This yawning uncertainty yields a movie that is compelling in its (probably unintentional) disjunctions. “Like its hero, Rebel Without a Cause desperately wants to say something and doesn’t know what it is. If it did, it would lose its fascination.” Ebert is alert to such tensions, finding them in The Big Red One, The Red Shoes, The Scarlet Empress, and other classics. Along with celebrating formal perfection, Ebert acknowledges that ambitious films often unleash impulses that they can’t contain. The discordances demand that we think through the implications of what we’re seeing.

Again and again, then, powerful ideas arise from Ebert’s exploration of the world offered onscreen. He assumes that a great film will, directly or tacitly, raise permanent concerns about love, trust, moral commitment, and death. Most obviously, there are the Bergman films, which always put ultimate issues at their center. These tease Ebert into some of his most eloquent writing. “The events in Fanny and Alexander may be seen through the prism of the children’s memories, so that half-understood and half-forgotten events have been reconstructed into a new fable that explains their lives.”

Likewise, Welles has never shirked a chance to explore issues of deep concern to human life. For Ebert, Chimes at Midnight is not only a supreme work of Welles’s late years; it’s also an autobiographical testament and a meditation on power and loyalty. For Ebert, Welles treats Shakespeare’s play as setting Falstaff’s unsparing vitality against the compromises of political responsibility.

But less solemn work stirs Ebert to thought as well. Groundhog Day, which seems to be admired by every person I sit beside on a plane, provokes Ebert to some unique observations. Bill Murray, he points out, not only makes the film wonderful: “He does a more difficult thing, which is to make it bearable.” Ebert goes on to describe the actor’s “detached melancholy”: “He is deeply suspicious of joy, he sees sincerity as a weapon that can be used against him . . . Hamlet in a sitcom world.” From this Ebert moves smoothly to contemplate the film as “a parable for our materialistic age,” an anti–New Age vision of a spirituality that doesn’t come easily. Instead of a happy ending, the film offers a hero who remains flawed: “He becomes a better Phil, not a different Phil.”

In the nineteenth century, literature offered itself as the central art for making sense of history, society, and personal relationships. Art, said Zola, was nature seen through a temperament. We learned to call a personal problem Jamesian in its intricacy, or to label a friend as straight out of Dickens or Jane Austen. Accordingly, the man of letters delicately traced the interface between modern life and the arts dedicated to interpreting it. But movies—and here’s another gospel of the Film Generation—furnish our culture’s touchstones. Now we recognize another person as Rupert Pupkin or Alvy Singer; a faculty meeting reminds us of the Marx Brothers or The Godfather. Once, at a committee meeting, I said of a project: “I have a bad feeling about this.” Immediately a colleague said: “That’s the first time I heard you quote Star Wars.” I had no idea I was doing it.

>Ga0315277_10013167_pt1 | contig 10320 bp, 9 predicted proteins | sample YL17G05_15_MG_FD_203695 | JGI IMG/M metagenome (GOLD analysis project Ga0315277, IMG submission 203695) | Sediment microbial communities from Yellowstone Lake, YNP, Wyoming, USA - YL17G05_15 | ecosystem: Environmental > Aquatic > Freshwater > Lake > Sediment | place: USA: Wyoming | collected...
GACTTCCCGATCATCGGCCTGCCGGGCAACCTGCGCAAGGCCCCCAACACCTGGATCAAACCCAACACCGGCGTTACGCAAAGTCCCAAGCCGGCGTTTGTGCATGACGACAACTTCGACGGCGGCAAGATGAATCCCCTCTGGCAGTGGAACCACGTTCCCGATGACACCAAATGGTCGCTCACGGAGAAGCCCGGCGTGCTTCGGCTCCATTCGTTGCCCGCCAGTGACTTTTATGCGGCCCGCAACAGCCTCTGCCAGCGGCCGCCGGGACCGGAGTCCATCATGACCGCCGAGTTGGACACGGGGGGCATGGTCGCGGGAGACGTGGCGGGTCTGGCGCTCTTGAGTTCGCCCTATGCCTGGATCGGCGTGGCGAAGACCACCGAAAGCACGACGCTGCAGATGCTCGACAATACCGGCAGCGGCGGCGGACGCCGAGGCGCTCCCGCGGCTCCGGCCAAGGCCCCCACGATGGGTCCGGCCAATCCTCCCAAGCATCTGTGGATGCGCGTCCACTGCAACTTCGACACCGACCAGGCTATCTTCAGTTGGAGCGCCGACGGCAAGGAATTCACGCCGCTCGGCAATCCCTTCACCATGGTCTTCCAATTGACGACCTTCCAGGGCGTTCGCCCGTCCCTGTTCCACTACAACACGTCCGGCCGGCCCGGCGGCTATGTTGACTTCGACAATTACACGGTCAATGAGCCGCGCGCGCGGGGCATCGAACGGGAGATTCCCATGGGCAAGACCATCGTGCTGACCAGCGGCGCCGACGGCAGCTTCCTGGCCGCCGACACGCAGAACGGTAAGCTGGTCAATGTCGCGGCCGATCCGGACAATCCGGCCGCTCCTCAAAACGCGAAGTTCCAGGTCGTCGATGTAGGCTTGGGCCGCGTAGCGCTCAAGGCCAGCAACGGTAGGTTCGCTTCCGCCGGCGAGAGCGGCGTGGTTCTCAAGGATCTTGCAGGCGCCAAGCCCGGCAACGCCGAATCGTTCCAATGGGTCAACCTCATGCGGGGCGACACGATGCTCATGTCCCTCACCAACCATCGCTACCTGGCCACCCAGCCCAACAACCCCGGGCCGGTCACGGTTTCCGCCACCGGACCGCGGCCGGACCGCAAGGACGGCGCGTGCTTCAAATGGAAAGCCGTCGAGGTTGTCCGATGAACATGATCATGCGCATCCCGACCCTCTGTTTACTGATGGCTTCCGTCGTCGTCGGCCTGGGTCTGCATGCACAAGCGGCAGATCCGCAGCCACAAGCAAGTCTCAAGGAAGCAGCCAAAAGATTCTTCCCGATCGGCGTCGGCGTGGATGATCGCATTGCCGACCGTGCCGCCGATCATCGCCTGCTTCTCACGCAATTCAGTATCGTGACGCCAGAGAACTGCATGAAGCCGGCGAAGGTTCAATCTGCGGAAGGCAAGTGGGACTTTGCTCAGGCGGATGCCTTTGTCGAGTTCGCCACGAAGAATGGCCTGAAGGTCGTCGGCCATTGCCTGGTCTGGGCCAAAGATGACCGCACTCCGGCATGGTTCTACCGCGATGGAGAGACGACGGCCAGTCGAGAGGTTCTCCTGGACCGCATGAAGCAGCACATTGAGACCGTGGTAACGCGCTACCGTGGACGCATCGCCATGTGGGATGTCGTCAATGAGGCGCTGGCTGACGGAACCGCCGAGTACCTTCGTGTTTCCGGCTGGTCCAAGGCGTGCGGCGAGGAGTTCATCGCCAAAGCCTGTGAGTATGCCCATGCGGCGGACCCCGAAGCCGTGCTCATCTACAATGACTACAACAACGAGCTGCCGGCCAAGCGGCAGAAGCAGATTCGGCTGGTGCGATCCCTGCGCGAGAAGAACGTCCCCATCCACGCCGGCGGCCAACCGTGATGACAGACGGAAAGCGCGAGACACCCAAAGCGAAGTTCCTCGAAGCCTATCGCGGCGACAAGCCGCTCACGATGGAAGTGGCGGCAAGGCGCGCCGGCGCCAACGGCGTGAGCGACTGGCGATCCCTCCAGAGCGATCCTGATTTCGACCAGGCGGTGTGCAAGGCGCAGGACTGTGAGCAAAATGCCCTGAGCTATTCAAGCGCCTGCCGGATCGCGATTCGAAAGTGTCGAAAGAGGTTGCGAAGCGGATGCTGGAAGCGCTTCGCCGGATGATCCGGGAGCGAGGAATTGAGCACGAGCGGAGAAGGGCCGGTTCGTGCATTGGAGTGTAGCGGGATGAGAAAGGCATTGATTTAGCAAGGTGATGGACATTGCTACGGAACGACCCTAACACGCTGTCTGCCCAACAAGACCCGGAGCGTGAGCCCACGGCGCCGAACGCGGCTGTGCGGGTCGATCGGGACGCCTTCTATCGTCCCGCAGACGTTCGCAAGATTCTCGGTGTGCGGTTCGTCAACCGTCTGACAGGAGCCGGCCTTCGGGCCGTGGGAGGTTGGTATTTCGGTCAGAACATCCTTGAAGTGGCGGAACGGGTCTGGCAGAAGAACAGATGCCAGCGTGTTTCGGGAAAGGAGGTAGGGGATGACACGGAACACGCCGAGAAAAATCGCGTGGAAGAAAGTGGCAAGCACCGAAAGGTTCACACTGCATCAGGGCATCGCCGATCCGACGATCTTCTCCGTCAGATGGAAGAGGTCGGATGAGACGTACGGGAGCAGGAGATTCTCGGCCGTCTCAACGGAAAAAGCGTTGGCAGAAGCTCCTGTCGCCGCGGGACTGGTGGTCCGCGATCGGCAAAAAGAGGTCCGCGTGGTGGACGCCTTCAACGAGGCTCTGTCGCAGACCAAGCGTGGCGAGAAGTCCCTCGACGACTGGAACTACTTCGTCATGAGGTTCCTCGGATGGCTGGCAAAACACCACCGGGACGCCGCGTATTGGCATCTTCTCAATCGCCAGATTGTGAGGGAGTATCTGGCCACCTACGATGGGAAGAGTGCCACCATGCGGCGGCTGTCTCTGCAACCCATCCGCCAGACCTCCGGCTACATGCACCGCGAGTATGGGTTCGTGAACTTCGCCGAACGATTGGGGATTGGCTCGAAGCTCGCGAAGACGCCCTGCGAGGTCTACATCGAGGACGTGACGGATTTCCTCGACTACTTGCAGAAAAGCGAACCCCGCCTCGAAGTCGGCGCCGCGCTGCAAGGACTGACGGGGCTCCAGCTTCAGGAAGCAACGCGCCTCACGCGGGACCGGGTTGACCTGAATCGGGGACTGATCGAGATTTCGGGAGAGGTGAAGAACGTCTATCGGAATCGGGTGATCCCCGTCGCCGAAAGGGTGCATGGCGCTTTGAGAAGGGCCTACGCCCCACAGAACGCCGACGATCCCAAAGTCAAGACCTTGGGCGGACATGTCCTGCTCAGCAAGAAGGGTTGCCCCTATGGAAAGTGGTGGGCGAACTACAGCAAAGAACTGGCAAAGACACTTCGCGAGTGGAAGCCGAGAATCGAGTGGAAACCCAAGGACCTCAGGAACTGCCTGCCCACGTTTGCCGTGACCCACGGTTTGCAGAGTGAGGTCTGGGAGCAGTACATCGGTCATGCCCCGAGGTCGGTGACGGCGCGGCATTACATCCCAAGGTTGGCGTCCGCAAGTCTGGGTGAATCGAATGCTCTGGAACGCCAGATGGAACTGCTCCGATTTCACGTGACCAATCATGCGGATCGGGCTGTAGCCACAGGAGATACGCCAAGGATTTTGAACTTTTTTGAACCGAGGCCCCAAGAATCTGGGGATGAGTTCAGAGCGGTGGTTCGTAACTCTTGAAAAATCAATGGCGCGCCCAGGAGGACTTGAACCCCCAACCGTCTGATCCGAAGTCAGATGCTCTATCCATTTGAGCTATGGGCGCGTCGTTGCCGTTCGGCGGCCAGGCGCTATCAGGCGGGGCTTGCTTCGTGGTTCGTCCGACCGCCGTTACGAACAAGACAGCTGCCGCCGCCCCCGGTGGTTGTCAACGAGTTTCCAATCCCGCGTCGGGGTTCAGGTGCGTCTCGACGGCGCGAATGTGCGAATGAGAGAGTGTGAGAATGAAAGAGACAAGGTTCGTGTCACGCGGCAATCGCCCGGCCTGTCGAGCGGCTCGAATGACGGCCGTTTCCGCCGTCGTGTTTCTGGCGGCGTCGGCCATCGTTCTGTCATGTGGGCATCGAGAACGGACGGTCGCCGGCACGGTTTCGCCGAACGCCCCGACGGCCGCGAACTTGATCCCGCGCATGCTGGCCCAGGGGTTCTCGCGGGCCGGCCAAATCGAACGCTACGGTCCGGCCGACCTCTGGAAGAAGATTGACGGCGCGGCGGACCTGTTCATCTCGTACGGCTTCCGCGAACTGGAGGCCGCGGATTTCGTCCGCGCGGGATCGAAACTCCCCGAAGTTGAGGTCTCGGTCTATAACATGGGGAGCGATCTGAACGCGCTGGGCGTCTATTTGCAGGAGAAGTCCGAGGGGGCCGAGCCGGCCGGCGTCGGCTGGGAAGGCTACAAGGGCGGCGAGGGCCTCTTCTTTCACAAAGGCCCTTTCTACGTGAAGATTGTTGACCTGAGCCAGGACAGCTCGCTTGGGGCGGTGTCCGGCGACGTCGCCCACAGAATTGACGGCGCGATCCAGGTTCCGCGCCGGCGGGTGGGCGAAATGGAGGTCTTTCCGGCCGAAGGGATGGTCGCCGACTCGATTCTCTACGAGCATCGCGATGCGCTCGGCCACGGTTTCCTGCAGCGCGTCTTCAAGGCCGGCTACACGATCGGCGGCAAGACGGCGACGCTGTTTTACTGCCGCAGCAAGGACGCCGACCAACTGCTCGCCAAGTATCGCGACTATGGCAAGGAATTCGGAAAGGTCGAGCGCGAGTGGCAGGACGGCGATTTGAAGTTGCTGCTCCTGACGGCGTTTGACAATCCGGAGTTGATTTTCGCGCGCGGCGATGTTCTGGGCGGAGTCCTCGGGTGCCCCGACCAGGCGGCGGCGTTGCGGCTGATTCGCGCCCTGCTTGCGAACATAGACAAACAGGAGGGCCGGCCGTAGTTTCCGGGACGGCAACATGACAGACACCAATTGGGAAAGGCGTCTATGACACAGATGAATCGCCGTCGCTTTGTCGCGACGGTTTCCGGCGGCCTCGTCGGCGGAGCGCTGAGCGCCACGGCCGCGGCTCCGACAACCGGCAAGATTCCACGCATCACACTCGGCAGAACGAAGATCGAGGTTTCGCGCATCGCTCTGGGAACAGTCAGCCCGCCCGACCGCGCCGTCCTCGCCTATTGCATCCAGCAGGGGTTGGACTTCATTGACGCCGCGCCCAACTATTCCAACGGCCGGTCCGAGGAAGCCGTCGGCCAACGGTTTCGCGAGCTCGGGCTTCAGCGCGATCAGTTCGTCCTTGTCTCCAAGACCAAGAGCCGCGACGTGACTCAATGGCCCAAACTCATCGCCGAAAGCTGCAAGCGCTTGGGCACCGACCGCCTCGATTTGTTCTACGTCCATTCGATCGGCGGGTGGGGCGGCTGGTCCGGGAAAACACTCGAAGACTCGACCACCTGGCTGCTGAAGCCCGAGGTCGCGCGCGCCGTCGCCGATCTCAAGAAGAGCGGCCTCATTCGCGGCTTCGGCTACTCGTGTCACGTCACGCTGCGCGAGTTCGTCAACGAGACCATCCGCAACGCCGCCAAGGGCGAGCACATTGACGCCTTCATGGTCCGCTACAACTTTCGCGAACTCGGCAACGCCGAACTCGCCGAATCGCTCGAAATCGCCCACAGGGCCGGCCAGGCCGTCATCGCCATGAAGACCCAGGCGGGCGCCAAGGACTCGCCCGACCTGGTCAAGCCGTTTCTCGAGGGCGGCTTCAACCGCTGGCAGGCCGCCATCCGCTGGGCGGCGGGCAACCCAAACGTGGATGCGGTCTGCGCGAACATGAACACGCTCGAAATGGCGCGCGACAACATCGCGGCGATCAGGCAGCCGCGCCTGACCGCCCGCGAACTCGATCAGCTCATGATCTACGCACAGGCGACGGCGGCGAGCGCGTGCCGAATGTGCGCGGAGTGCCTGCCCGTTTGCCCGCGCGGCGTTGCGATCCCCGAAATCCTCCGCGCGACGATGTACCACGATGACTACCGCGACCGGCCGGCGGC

Ebert understands that movies have become our lingua franca, our window and rangefinder and microscope. By thinking hard about them, he shows us how the pleasures and challenges of cinema open us up to wisdom. The great movies both teach and please, and each anchors us so firmly in its coordinates that we see our ornery world, for the moment, transformed into something bright, sharp, and comprehensible.

Pervaded by the love of film and the love of ideas, Ebert’s Great Movies essays do what one variety of belletristic writing has always done. They trigger unexpected thought with a minimum of apparent effort. Chiseled aperçus lead to deeper enjoyment and greater reflection on how the world would look if the artwork’s premises were perfectly universal. This may be a lot to hang on a batch of film essays, but I think that their blend of incisiveness, lack of pretension, and open-hearted celebration fully warrant it. Roger Ebert demonstrates that film viewing, undertaken with zest, opens a path to understanding life.

Copyright notice: An excerpt from The Great Movies III by Roger Ebert, published by the University of Chicago Press. ©2010 by The University of Chicago. All rights reserved. This text may be used and shared in accordance with the fair-use provisions of U.S. copyright law, and it may be archived and redistributed in electronic form, provided that this entire notice, including copyright information, is carried and provided that the University of Chicago Press is notified and no fee is charged for access. Archiving, redistribution, or republication of this text on other terms, in any medium, requires the consent of the University of Chicago Press. (Footnotes and other references included in the book may have been removed from this online version of the text.)

Roger Ebert
The Great Movies III
©2010, 432 pages
Cloth $30.00 ISBN: 9780226182087
Also available as an e-book

For information on purchasing the book—from bookstores or here online—please go to the webpage for The Great Movies III.